A back door sitting to the right off a dark alley gave them access to the training center. Once a thriving boxing facility, it now was used mostly for moms in yoga pants attempting their best at CrossFit. The gym was owned by the man who ran the orphanage Carter frequented. The allotment of free time, after hours, was his way of thanking Carter for his work at the orphanage.
“You want to box?” Asa asked as she watched Carter head for the relic of the past that sat in the back corner. The ring obviously wasn’t used often.
“I want to fight. Trust me, our enemies will not be in boxers’ stances.”
“That’s true enough, but then again, they won’t exactly be trying to have hand-to-hand sparring matches either. These are powerful beings. What makes you think they would limit themselves in such a way?”
“I have no doubt that they will use every advantage available to them. That doesn’t negate the fact that we will need to protect ourselves in every possible way that we can.” He jumped in the ring. “Our hands, our bodies, are one of those ways.”
“Great, so show me your master plan to fend off a god when he comes at you.” She stood outside watching him warm up. Shadow boxing imaginary demons. His form was exact, his body strong, but then again, she already knew that.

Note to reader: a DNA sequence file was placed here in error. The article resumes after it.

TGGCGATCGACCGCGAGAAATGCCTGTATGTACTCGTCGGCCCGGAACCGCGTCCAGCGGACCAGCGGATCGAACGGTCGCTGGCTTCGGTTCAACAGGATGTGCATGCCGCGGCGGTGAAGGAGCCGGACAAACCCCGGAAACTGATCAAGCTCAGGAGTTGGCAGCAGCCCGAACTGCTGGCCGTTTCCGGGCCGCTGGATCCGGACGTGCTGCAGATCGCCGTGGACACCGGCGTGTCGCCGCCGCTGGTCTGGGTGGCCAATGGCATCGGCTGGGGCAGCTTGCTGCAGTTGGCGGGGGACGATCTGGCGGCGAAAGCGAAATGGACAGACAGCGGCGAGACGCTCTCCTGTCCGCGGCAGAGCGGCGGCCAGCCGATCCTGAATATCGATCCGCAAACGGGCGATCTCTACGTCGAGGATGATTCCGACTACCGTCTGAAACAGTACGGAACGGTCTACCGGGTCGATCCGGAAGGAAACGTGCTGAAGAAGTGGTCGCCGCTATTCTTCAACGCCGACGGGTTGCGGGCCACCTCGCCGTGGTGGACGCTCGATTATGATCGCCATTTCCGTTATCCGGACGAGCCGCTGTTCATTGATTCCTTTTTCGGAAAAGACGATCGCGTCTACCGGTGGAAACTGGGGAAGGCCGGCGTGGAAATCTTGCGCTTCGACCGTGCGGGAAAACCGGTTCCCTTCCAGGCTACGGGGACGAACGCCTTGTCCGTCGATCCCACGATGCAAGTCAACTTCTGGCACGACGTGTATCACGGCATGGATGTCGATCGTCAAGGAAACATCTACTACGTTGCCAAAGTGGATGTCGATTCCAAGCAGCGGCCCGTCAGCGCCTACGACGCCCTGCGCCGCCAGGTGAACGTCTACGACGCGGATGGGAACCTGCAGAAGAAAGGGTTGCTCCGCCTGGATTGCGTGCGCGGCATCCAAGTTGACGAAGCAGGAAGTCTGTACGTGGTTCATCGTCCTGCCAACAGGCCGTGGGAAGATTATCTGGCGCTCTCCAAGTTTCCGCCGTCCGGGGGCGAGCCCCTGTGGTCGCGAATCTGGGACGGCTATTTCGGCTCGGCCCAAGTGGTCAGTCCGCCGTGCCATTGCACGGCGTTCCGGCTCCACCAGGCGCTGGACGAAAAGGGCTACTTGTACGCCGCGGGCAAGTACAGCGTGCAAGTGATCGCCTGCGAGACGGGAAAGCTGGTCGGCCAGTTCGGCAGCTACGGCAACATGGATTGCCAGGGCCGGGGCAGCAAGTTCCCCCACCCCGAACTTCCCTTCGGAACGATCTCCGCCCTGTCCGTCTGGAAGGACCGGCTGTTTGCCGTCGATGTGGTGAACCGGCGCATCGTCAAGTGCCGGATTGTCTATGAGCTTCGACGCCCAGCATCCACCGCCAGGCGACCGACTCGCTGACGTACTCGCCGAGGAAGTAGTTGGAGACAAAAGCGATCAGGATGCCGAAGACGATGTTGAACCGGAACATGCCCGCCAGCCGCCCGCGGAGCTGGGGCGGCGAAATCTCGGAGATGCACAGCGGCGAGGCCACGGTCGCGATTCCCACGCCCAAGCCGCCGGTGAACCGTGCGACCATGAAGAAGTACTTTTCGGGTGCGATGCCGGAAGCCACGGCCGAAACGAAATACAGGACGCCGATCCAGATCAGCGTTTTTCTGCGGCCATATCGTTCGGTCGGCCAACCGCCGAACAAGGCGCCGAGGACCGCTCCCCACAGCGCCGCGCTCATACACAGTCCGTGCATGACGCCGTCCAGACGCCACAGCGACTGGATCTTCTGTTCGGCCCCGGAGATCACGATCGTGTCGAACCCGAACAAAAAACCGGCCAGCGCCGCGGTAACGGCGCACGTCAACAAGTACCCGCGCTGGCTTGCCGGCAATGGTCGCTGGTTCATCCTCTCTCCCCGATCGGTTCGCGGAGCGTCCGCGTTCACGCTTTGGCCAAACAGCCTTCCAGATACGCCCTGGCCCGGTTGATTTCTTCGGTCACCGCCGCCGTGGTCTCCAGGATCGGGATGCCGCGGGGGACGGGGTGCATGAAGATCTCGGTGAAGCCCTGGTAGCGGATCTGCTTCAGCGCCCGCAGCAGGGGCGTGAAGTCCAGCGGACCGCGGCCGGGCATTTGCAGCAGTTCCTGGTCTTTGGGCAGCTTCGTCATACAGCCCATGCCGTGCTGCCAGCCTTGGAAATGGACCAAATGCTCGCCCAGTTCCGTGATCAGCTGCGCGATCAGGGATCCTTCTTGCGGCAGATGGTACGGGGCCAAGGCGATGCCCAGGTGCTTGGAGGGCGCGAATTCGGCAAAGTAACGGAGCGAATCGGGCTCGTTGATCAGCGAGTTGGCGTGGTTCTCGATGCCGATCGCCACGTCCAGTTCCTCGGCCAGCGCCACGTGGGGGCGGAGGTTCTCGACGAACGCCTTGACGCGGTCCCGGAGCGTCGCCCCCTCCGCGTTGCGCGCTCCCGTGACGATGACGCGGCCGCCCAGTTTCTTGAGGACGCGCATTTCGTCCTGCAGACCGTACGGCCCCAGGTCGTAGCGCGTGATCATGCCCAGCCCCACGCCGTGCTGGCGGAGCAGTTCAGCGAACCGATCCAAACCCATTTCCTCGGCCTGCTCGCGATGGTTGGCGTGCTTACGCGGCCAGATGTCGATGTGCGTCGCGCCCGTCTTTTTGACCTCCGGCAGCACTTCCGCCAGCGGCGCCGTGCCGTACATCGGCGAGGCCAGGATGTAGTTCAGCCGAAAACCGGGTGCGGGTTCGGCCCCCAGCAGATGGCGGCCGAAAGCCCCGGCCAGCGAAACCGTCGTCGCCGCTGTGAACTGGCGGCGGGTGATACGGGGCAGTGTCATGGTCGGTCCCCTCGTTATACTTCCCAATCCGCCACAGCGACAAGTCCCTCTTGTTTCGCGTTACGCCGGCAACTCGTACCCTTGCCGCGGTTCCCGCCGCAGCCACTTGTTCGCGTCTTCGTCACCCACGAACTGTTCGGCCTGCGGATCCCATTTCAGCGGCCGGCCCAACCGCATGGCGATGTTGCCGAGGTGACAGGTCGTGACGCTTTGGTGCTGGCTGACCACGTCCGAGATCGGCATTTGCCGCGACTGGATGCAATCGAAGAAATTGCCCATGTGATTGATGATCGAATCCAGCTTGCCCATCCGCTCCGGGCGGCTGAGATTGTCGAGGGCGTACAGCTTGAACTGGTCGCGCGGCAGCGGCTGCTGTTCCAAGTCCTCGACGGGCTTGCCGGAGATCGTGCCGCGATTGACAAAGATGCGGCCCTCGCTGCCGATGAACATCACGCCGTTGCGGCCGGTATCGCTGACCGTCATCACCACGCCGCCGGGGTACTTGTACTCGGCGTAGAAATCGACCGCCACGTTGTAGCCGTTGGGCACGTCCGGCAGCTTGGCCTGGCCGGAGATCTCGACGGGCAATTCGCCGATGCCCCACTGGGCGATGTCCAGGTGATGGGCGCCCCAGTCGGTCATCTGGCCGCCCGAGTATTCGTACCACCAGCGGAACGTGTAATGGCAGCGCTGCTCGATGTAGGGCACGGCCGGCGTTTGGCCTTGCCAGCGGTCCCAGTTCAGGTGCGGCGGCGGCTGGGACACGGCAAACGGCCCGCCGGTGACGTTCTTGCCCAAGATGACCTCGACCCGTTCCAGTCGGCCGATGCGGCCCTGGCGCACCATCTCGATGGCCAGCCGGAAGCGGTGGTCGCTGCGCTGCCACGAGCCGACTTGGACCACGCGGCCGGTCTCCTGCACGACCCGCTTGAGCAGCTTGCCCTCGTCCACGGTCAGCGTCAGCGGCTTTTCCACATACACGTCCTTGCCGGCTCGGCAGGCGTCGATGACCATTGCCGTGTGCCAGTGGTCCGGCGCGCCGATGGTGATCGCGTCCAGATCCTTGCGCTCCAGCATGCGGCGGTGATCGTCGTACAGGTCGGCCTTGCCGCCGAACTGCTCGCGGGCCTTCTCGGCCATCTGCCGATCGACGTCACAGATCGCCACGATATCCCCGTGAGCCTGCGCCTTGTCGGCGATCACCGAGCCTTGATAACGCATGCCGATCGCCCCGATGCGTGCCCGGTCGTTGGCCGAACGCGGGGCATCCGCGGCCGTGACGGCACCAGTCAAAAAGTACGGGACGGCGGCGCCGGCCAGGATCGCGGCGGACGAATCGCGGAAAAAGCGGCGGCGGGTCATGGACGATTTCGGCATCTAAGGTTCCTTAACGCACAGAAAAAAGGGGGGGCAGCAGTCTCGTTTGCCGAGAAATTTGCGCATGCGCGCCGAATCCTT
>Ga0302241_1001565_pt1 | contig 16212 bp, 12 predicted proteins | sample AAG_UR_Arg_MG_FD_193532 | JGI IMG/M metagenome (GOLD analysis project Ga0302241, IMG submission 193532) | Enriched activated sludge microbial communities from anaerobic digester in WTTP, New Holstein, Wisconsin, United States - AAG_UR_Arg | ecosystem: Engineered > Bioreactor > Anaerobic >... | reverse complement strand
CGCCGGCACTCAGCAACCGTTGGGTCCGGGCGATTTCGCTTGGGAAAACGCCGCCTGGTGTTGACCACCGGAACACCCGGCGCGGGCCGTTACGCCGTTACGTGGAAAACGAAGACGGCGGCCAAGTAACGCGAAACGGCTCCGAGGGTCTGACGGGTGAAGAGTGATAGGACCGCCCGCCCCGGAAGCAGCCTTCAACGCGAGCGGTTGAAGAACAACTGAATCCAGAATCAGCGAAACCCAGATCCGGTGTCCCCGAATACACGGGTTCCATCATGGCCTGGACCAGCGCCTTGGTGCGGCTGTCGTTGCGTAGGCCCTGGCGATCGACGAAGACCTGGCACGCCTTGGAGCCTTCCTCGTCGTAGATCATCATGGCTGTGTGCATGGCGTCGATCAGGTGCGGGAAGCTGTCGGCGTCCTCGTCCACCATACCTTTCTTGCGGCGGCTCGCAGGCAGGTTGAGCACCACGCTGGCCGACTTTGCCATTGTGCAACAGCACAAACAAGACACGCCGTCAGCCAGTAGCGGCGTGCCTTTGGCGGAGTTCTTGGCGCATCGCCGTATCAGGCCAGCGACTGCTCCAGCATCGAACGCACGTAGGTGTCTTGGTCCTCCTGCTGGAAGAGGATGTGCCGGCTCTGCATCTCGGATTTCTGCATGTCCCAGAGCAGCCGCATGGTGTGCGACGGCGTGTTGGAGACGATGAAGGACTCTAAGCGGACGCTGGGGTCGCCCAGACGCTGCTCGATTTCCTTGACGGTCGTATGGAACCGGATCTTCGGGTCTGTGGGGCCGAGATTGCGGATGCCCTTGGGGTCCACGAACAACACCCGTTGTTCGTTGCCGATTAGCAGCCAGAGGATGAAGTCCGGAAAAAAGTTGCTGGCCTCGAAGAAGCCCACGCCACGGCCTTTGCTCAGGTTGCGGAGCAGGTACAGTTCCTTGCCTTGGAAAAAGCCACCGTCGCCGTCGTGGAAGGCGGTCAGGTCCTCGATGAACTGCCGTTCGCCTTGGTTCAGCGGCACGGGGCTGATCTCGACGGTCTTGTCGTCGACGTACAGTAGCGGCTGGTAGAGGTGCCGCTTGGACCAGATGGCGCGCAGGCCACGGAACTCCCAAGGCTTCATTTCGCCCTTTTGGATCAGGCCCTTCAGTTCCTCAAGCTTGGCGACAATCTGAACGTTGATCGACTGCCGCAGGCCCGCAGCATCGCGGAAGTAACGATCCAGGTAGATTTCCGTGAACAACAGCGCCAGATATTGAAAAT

“How about you try me and see?” He stopped and held the ropes open, inviting her to join him.
“Try you? You think you can take me?” Carter was strong, but he had no idea what he was really up against. She climbed in the ring, refusing his assistance, and stood to face him. “Where was all that back in Oikos?” she teased him.
“I was caught off guard. But please, tell me something.” He leaned in close, taunting her. “Do I look worried?”
“Let’s see what you got!” She pushed him and jumped back, landing in a crouched position.
Asa held back on her first attack. She pulled her punches and moved just fast enough to test his reflexes. The man was good, matching her move for move. She punched, he blocked. She kicked, he dodged. When she retreated from him, he kept on her. To give her space would be to give her momentum for a stronger attack.
“Good, you’re a quick study,” she complimented him, but before he could thank her, she quickened her speed, dropped to one knee and swept her leg out, and knocked his feet from under him. His back slammed against the floor of the ring. Quickly she was on top of him, but he’d recovered, blocked her, and knocked her away. Their fight grew with intensity as both tested the other and then challenged with more power, more force.